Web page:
“…When shall I forget the Streets of Palaces: the Strada Nuova and the Strada Balbi! or how the former looked one summer day, when I first saw it underneath the brightest and most intensely blue of summer skies: with its narrow perspective of immense mansions, reduced to a tapering and most precious strip of brightness, looking down upon the heavy shade below! The endless details of these rich Palaces: the walls of some of them, within, alive with masterpieces by Vandyke! The great, heavy, stone balconies, one above another, and tier over tier: with here and there, one larger than the rest, towering high up—a huge marble platform; the door-less vestibules, massively barred lower windows, immense public staircases, thick marble pillars, strong dungeon-like arches, and dreary, dreaming, echoing vaulted chambers: among which the eye wanders again, and again, and again, as every palace is succeeded by another- the terrace gardens between house and house, with green arches of the vine, and groves of orange-trees, and blushing oleander in full bloom, twenty, thirty, forty feet above the street—the painted halls, mouldering, and blotting, and rotting in the damp corners, and still shining out in beautiful colours and voluptuous designs…”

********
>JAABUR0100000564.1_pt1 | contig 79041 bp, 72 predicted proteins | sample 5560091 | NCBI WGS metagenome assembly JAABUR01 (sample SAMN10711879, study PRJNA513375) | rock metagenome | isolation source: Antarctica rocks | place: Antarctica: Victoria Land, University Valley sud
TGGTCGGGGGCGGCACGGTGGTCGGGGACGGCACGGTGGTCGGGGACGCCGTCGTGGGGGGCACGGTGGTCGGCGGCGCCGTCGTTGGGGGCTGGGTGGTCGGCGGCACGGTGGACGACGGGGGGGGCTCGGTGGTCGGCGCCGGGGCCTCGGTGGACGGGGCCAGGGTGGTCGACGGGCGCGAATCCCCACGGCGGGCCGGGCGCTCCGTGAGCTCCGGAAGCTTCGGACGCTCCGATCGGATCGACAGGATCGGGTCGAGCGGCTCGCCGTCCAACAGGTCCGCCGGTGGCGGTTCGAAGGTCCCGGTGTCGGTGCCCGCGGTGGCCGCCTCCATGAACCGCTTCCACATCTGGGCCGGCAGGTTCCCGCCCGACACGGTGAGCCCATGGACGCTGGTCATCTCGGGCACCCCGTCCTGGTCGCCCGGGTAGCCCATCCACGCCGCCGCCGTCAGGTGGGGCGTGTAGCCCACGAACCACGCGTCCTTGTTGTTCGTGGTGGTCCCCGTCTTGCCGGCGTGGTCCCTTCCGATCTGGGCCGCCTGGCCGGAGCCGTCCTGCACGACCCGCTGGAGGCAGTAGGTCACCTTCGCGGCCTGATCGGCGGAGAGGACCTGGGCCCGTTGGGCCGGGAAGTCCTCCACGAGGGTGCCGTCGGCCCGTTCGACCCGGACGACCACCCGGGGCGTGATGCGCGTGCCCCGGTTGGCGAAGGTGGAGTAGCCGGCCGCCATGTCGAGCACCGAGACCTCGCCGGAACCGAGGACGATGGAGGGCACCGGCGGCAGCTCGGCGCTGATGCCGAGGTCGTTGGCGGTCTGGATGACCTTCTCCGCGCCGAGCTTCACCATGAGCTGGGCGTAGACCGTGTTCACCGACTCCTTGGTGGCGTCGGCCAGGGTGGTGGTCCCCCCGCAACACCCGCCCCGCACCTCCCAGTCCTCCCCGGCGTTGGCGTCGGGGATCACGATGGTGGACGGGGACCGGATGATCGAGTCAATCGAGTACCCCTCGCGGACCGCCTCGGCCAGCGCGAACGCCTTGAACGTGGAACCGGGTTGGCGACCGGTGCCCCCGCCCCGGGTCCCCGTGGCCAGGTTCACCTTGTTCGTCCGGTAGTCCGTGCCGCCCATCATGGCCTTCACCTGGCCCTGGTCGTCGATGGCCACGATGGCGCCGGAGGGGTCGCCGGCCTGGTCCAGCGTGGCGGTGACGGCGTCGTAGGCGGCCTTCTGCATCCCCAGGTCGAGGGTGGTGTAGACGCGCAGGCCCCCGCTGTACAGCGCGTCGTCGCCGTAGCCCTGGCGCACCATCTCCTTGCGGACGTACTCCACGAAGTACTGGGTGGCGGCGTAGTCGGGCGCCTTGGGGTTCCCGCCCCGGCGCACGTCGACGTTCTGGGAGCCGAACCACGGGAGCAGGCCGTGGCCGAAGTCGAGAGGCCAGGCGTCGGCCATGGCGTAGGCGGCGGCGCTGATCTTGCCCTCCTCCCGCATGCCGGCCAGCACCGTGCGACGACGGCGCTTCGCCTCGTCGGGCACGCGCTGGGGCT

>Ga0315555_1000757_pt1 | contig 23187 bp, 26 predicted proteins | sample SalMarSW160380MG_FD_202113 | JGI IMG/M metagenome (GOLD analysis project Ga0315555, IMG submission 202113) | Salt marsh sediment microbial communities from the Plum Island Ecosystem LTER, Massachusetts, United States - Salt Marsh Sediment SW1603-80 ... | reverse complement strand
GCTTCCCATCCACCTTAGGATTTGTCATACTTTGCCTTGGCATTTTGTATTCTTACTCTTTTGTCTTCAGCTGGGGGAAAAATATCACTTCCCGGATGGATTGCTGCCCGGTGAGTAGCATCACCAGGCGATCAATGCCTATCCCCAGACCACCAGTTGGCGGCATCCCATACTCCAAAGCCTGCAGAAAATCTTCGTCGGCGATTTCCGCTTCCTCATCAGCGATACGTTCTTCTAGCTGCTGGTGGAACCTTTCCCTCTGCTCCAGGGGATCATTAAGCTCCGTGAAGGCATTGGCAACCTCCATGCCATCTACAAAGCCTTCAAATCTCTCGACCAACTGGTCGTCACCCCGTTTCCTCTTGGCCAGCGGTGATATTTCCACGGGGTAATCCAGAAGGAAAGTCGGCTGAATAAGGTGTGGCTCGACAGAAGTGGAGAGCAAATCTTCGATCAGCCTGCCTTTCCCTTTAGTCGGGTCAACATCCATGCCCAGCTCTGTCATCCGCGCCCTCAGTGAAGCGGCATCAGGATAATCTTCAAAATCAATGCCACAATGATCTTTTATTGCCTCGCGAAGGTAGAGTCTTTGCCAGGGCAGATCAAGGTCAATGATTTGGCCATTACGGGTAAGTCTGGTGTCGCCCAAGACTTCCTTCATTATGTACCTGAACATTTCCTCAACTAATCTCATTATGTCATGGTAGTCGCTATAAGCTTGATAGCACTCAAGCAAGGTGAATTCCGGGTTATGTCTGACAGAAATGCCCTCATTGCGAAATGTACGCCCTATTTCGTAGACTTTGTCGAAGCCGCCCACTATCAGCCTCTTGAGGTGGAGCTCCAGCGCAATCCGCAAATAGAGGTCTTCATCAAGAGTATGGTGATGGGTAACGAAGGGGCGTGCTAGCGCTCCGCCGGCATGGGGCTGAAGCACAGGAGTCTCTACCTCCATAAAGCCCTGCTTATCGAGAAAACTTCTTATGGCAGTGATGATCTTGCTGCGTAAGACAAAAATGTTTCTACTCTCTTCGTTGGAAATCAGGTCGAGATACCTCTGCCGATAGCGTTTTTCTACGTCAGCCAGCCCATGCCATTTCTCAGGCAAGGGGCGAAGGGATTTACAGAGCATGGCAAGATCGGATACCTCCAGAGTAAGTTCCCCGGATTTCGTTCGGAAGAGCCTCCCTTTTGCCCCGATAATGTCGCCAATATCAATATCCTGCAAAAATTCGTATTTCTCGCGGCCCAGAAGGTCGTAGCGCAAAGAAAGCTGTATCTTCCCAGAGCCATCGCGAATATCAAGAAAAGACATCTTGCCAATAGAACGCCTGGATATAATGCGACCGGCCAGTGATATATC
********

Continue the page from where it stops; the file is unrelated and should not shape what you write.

Genova Facade Painting
Palazzi on Strada Nuova

We spent most of one of our afternoons on this beautiful street that included great examples of Italian Palazzi, one of the best museums in Genova and  beautiful panoramic view from the top of the gables of one of the old mansions. This street is the testament to Genova’s rich maritime history and truly why it is a contender to Venice. The final day we left Genova to see Renzo Piano’s building workshop located a couple miles south of the city on a rocky coastal site. The Foundation had beautiful examples of his past works as well as drawings of recently completed and upcoming works that the studio is completing. Genova may seem like an odd place to center a world-famous architecture firm, but Piano was born there in Genova so he keeps part of his practice stationed there. We unfortunately did not get to see his famous studios, sited farther up the hill, but nonetheless it was very inspiring to see such great examples of contemporary architecture as we left the north and headed back to Rome.

Renzo Piano Foundation